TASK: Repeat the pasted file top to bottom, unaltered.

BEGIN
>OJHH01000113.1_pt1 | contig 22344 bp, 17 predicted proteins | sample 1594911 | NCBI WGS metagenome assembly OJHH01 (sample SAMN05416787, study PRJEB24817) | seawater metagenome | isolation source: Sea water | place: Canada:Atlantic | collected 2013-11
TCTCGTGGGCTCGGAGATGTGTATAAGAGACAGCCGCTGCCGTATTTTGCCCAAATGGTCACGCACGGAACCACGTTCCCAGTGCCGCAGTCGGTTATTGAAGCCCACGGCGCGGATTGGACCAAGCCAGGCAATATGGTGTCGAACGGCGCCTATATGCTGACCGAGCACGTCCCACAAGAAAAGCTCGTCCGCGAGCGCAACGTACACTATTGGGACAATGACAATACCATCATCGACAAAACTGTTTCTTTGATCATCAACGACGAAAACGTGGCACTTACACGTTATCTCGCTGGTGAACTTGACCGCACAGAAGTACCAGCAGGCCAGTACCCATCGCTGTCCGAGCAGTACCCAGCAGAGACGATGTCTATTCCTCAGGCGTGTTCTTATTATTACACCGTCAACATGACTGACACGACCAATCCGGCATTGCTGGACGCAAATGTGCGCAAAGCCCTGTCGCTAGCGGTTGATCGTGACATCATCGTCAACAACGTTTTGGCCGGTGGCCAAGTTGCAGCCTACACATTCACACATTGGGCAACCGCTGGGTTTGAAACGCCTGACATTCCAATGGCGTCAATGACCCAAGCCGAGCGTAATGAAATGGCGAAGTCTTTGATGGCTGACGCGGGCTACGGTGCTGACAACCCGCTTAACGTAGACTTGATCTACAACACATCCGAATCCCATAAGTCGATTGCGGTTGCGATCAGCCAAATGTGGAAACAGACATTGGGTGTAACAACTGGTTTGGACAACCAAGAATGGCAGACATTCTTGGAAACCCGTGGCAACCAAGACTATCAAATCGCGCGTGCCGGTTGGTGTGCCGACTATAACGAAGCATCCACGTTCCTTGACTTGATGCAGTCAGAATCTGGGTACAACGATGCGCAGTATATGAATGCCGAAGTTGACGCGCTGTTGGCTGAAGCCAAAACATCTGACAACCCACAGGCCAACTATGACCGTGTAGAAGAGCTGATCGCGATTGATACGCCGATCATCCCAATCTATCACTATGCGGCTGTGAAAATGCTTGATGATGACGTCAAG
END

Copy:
>OJHH01000113.1_pt1 | contig 22344 bp, 17 predicted proteins | sample 1594911 | NCBI WGS metagenome assembly OJHH01 (sample SAMN05416787, study PRJEB24817) | seawater metagenome | isolation source: Sea water | place: Canada:Atlantic | collected 2013-11
TCTCGTGGGCTCGGAGATGTGTATAAGAGACAGCCGCTGCCGTATTTTGCCCAAATGGTCACGCACGGAACCACGTTCCCAGTGCCGCAGTCGGTTATTGAAGCCCACGGCGCGGATTGGACCAAGCCAGGCAATATGGTGTCGAACGGCGCCTATATGCTGACCGAGCACGTCCCACAAGAAAAGCTCGTCCGCGAGCGCAACGTACACTATTGGGACAATGACAATACCATCATCGACAAAACTGTTTCTTTGATCATCAACGACGAAAACGTGGCACTTACACGTTATCTCGCTGGTGAACTTGACCGCACAGAAGTACCAGCAGGCCAGTACCCATCGCTGTCCGAGCAGTACCCAGCAGAGACGATGTCTATTCCTCAGGCGTGTTCTTATTATTACACCGTCAACATGACTGACACGACCAATCCGGCATTGCTGGACGCAAATGTGCGCAAAGCCCTGTCGCTAGCGGTTGATCGTGACATCATCGTCAACAACGTTTTGGCCGGTGGCCAAGTTGCAGCCTACACATTCACACATTGGGCAACCGCTGGGTTTGAAACGCCTGACATTCCAATGGCGTCAATGACCCAAGCCGAGCGTAATGAAATGGCGAAGTCTTTGATGGCTGACGCGGGCTACGGTGCTGACAACCCGCTTAACGTAGACTTGATCTACAACACATCCGAATCCCATAAGTCGATTGCGGTTGCGATCAGCCAAATGTGGAAACAGACATTGGGTGTAACAACTGGTTTGGACAACCAAGAATGGCAGACATTCTTGGAAACCCGTGGCAACCAAGACTATCAAATCGCGCGTGCCGGTTGGTGTGCCGACTATAACGAAGCATCCACGTTCCTTGACTTGATGCAGTCAGAATCTGGGTACAACGATGCGCAGTATATGAATGCCGAAGTTGACGCGCTGTTGGCTGAAGCCAAAACATCTGACAACCCACAGGCCAACTATGACCGTGTAGAAGAGCTGATCGCGATTGATACGCCGATCATCCCAATCTATCACTATGCGGCTGTGAAAATGCTTGATGATGACGTCAAG